Washington meets the Valley: How tech companies are increasing political activity


Author: Avi Mediratta ’19

In the 1790s, just following the founding of the United States, President Washington approved a plan to establish the nation’s capital in a swampy little town on the Potomac River between Virginia and Maryland. This town would become known as the District of Columbia, better known as Washington, D.C.

Almost two centuries later, the microprocessor was invented in a southern suburb of San Francisco, California. Technology companies sprang up in this area that later came to be called Silicon Valley, named for the material that makes up computer chips.

Over 3,000 miles away, these two areas are coming closer and closer together, as tech companies are becoming more involved in the political process in Washington. During the rise of Silicon Valley, tech companies were hostile to participation in government processes, but now that companies have grown to be large and internationally recognized firms, cooperation with the government has become necessary.

One way to see tech companies’ involvement in Washington is through political donations. According to the New York Times (1), the technology industry spent over $71 million on political donations in 2014, and over $141 million the year before. One issue with these donations that has been pointed out by political experts is the lack of transparency in within Silicon Valley donations. According to the San Francisco Chronicle (2), technology companies seldom disclose information about funds given to interest groups that eventually finance candidates. Salesforce, Google, and Netflix are some of the more notorious firms for lacking transparency in their donations.

So, where exactly are these funds going? Silicon Valley is generally assumed to lean left, partly because it is located in the overwhelmingly democratic state of California, but also because of the general hip and progressive attitudes of many of the tech companies’ employees. The donations of tech companies, however, are typically split between Democrats and Republicans. Marc Zuckerberg, CEO of Facebook, recently turned some heads when he held a fundraiser (3) for Republican governor of New Jersey Chris Christie. According to Business Insider (4), AOL CEO Tim Armstrong has been a strong Republican donor, and supported Mitt Romney in the 2012 Presidential election. Larry Ellison, CEO of Oracle, has actually split his donations evenly between Democrats and Republicans.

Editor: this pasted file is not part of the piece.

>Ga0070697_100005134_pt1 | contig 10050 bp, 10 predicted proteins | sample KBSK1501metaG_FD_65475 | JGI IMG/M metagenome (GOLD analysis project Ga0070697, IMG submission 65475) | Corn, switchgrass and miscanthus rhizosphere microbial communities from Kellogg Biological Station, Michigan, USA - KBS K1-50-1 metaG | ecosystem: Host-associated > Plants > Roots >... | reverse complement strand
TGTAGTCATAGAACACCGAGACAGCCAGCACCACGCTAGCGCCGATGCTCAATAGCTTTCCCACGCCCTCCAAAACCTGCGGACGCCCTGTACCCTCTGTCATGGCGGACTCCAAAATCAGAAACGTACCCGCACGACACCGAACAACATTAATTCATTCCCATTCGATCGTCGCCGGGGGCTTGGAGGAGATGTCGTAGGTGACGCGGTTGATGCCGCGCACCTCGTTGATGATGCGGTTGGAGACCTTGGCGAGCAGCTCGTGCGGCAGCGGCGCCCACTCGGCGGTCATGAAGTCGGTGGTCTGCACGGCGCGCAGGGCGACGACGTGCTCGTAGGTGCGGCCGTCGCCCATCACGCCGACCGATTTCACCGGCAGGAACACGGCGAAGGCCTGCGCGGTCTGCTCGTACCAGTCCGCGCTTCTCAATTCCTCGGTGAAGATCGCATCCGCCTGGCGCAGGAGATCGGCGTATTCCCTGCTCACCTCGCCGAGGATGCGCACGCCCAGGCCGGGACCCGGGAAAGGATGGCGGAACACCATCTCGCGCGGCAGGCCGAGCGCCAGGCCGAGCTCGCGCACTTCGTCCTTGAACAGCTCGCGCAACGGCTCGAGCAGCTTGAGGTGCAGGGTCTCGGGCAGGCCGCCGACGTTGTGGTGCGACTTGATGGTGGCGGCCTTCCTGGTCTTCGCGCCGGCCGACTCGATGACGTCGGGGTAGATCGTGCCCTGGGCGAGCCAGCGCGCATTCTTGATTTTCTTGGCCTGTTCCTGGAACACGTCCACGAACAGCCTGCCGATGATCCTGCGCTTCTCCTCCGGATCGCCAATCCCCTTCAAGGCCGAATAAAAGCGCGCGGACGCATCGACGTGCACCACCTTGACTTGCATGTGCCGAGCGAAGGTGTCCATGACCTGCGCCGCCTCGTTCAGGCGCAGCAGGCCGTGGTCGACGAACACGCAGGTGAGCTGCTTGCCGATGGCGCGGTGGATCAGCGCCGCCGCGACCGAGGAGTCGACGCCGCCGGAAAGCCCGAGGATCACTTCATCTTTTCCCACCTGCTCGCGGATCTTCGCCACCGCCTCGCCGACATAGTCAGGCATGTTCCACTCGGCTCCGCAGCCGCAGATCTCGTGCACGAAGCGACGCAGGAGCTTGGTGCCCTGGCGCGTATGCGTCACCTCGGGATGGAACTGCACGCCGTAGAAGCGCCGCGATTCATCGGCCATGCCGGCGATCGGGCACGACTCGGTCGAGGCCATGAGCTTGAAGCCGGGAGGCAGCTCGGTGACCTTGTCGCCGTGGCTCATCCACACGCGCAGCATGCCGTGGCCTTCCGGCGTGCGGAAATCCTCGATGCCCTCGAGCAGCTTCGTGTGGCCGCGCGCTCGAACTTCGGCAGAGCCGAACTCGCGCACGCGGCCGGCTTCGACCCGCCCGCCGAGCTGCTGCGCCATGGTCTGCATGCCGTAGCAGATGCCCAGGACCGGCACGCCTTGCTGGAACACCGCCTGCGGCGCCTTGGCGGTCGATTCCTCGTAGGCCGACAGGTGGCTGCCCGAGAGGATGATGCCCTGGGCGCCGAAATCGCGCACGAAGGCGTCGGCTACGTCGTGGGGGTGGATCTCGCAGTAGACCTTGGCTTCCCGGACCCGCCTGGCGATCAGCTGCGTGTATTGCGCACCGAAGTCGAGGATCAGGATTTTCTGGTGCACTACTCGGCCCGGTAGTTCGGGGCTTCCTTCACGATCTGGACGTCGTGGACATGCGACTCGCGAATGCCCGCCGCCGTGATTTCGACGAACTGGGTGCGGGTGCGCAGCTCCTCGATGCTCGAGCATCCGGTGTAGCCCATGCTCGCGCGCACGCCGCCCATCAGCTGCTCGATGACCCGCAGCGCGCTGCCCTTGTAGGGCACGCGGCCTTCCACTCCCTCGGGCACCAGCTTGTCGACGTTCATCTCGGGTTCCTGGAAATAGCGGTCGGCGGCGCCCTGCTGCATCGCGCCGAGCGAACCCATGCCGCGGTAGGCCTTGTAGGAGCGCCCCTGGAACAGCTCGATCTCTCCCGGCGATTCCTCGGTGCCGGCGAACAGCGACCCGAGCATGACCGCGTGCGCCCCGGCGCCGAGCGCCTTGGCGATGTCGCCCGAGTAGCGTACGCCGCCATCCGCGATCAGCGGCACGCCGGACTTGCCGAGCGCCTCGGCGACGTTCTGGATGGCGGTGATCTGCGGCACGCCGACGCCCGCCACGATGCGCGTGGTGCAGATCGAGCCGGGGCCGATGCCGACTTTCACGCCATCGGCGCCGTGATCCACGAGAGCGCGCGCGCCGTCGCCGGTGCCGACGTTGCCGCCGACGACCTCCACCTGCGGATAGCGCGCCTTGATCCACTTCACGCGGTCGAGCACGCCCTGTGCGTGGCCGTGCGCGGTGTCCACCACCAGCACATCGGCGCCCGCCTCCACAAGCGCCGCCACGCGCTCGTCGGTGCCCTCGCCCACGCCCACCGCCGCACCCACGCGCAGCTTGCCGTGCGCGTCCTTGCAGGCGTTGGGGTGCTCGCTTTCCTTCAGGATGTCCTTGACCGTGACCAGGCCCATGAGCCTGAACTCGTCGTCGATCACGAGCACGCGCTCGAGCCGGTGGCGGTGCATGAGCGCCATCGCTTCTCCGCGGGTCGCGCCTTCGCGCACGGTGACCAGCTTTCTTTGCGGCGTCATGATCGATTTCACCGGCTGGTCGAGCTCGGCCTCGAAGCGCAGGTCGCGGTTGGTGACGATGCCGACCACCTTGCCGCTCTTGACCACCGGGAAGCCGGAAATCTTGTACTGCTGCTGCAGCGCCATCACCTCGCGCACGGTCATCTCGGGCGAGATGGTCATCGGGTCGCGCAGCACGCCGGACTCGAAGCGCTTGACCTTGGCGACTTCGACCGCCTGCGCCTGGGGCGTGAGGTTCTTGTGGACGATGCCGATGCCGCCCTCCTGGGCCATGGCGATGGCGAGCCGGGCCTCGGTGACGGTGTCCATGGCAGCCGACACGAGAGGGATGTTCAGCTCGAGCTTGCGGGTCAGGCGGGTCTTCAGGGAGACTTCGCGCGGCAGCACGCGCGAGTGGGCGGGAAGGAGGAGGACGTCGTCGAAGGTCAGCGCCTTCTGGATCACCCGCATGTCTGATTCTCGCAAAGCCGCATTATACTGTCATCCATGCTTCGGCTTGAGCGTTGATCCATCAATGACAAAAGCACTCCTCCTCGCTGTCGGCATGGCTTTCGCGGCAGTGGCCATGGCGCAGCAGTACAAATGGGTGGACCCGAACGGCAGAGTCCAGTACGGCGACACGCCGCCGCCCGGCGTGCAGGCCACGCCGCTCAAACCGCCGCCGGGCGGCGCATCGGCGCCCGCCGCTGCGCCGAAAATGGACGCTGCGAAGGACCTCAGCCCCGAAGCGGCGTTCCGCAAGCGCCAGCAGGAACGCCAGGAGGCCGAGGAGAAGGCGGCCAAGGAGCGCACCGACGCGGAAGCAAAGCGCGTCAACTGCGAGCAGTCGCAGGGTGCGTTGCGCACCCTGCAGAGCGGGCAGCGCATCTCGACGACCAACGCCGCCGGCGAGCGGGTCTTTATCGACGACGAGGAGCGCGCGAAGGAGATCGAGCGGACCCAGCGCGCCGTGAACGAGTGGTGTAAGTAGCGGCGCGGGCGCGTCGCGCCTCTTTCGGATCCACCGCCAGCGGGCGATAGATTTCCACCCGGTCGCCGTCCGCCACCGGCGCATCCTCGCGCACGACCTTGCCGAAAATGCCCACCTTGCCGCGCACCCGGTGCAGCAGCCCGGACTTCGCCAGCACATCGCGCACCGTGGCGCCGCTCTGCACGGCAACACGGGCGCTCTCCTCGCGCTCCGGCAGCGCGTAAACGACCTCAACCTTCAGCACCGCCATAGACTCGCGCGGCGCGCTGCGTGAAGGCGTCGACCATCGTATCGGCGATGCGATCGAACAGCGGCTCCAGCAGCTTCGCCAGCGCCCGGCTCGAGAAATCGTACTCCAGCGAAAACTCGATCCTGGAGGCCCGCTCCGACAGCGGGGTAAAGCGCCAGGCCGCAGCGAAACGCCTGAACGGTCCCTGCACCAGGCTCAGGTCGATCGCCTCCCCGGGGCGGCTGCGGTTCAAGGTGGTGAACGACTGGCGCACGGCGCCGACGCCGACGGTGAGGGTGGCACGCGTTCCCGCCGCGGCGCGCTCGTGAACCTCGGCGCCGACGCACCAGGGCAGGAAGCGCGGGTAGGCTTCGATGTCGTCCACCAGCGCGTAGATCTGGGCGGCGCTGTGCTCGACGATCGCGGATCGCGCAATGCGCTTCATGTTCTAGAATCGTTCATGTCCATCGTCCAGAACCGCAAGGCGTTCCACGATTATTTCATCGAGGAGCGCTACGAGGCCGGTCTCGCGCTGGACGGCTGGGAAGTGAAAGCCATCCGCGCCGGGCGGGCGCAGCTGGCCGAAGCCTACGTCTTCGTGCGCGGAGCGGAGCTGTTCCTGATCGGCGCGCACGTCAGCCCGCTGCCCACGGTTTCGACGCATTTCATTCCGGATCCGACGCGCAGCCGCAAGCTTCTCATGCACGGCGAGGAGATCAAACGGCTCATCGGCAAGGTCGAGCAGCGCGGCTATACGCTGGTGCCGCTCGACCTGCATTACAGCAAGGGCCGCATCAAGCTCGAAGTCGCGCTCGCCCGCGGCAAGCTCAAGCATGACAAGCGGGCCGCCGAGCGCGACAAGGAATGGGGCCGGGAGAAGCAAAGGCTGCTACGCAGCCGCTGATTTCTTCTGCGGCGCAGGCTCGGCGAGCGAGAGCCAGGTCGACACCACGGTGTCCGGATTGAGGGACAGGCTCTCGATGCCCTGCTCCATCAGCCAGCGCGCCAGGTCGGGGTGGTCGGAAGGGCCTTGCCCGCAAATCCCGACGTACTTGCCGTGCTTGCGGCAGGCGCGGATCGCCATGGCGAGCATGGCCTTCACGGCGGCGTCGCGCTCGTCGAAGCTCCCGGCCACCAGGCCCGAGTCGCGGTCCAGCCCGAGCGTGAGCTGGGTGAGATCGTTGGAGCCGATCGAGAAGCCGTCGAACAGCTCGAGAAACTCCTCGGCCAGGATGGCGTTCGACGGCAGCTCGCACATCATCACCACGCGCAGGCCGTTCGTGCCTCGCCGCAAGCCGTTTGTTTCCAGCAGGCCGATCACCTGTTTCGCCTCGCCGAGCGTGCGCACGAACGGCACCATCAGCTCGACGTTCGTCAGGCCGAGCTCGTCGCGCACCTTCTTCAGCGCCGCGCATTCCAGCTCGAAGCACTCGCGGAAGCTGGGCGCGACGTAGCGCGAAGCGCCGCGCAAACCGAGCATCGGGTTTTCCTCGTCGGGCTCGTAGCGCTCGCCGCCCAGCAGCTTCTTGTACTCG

The political diversity of tech companies’ donations shows that Silicon Valley is not quite so politically homogenous at the higher levels of management. One thing increasing polarization among tech companies’ management shows is an increasing interest in politics among the companies. As the companies have gotten larger, they have attracted more attention from regulatory agencies within the government, and have seen the need to expand into the world of politics. According to the New York Times (1), companies have realized that the route to addressing policy issues that are important to the future of the technology industry can be found in Washington. A cooperative and receptive government can help the industry expand and innovate. These innovations serve a dual purpose; they will help the government make the lives of ordinary Americans better, and they will help the companies in Silicon Valley make a profit. The relationship between Silicon Valley and Washington certainly has a promising future.

3. http://www.bloomberg.com/news/articles/2013-02-14/zuckerberg-s-christie-fundraiser-draws-fans-protesters

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